Prime minister predicts Iceland will enter EU by 2015 Skip to content

Prime minister predicts Iceland will enter EU by 2015

In a keynote speech at the annual convention of the Icelandic Chamber of Commerce yesterday, prime minister Halldór Ásgrímsson, chairman of the Progressive Party, predicted that Iceland would be a full member of the European Union by 2015.

He said that the current level debate concerning entry into the EU was “not sufficiently mature” for entry in the short term and called for increased public discussion about Iceland and the EU.

In an interview with the Icelandic Broadcasting System, RÚV, minister of education and vice-chairman of the Independence Party, Thorgerdur Katrin Gunnarsdottir, said that she did not agree with the prime minister’s prediction. The EU would have to change substantially for Iceland to consider applying for entry. The foreign minister and chairman of the Independents, Geir H. Haarde, refused to comment on the prime minister’s remarks.

The chairman of the opposition Social Democratic Alliance, Ingibjörg Sólrún Gísladóttir, welcomed the prime minister’s statement. In an interview with RÚV she said that the Social Democrats were in favor of applying for the EU.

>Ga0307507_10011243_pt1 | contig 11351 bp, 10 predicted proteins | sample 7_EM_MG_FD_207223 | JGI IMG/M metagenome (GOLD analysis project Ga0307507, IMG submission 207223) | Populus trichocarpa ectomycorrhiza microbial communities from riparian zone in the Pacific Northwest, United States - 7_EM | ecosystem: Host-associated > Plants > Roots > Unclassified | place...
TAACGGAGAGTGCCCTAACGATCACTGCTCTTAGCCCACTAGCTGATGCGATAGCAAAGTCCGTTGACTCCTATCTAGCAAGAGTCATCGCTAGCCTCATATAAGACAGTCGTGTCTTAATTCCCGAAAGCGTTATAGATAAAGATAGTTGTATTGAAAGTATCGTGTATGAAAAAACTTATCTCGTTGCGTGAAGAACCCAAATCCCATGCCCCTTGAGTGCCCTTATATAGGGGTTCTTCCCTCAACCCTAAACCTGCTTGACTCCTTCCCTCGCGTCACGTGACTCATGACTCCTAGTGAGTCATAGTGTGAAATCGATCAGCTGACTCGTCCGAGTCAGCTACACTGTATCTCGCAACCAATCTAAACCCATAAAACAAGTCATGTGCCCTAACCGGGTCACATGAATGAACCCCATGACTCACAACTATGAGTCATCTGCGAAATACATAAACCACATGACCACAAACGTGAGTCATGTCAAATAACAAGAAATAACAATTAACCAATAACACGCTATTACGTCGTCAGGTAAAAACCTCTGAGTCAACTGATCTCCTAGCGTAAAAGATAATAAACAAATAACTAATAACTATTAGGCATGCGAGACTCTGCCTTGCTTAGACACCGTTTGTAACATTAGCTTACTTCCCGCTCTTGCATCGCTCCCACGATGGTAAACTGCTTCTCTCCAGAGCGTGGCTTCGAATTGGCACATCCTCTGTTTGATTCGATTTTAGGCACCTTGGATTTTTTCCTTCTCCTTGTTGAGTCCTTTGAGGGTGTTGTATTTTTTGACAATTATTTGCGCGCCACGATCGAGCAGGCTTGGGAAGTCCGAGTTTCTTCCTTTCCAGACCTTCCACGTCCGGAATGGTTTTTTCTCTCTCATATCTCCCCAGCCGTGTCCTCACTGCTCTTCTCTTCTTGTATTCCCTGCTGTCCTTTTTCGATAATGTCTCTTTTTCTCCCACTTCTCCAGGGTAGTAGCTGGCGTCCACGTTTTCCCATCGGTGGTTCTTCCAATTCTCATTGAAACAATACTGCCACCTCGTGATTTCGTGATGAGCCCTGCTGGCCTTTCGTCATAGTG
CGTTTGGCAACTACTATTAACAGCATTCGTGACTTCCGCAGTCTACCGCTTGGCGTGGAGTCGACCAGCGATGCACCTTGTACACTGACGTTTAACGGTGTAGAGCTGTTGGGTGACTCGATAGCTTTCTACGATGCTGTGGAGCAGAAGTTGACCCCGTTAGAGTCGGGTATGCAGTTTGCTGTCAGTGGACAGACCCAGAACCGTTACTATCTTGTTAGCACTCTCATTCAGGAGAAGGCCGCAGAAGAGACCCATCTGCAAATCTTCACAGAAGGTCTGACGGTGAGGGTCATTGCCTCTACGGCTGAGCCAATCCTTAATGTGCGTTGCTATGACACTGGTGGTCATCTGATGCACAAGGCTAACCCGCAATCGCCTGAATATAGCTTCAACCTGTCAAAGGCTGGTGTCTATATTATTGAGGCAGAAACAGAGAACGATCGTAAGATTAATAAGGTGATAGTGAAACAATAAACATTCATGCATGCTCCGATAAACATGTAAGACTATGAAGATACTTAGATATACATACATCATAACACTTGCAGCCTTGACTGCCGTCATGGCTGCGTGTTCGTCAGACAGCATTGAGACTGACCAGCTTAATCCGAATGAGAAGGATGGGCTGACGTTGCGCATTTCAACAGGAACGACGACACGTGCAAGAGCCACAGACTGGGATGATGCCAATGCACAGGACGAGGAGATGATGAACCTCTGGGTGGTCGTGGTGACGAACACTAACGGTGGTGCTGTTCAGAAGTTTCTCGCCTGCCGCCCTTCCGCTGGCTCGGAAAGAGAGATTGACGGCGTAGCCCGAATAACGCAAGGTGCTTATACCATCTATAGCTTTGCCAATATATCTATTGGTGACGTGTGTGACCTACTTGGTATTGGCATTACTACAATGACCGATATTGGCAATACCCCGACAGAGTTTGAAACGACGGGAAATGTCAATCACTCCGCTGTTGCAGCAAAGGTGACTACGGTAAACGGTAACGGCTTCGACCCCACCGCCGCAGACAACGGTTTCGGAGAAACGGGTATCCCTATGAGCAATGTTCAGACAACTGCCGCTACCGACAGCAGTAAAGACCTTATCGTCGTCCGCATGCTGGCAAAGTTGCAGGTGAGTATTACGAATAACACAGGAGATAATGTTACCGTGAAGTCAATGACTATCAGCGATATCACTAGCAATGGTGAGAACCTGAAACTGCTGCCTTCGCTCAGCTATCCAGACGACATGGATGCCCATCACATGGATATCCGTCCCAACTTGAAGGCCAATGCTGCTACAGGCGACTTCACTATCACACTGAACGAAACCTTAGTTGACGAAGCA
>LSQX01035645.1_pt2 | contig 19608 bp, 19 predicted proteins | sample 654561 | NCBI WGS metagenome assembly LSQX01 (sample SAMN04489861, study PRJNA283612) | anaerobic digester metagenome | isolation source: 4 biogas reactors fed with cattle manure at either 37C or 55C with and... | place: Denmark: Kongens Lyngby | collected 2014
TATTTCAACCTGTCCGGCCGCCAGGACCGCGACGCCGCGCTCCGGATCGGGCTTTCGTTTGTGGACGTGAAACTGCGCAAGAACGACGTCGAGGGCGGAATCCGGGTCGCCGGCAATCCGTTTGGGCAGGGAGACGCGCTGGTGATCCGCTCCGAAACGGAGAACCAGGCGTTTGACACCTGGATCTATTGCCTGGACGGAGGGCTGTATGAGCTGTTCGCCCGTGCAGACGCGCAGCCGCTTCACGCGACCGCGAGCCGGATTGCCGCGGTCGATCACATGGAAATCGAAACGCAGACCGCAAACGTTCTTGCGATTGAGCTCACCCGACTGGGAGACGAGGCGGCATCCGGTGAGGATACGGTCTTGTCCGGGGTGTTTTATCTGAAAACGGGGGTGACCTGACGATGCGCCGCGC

Former foreign minister and former chairman of the now-defunct Social Democratic Party (Alþýduflokkurinn), Jón Baldvin Hannibalsson, who served in government with the Independents from 1991-1995 and later as ambassador in Washington and Helsinki, said that the Independents would not have much say about the decision whether or not to apply for the EU. The needs of the economy, and Icelandic business, would drive the process, he said. Iceland was already a member of the European Economic Area and had considerable experience in working with the EU, said Jón Baldvin. “We are already 2/3rd’s part of the EU”, he said. An application process should not have to take longer than one year, said Jón Baldvin to TV-station NFS.

The vice-chairman of the opposition Left-Greens said that they wre “not in favor” of applying for EU membership, and the chairman of the opposition Liberals called the prime minister remarks “far-fetched”.

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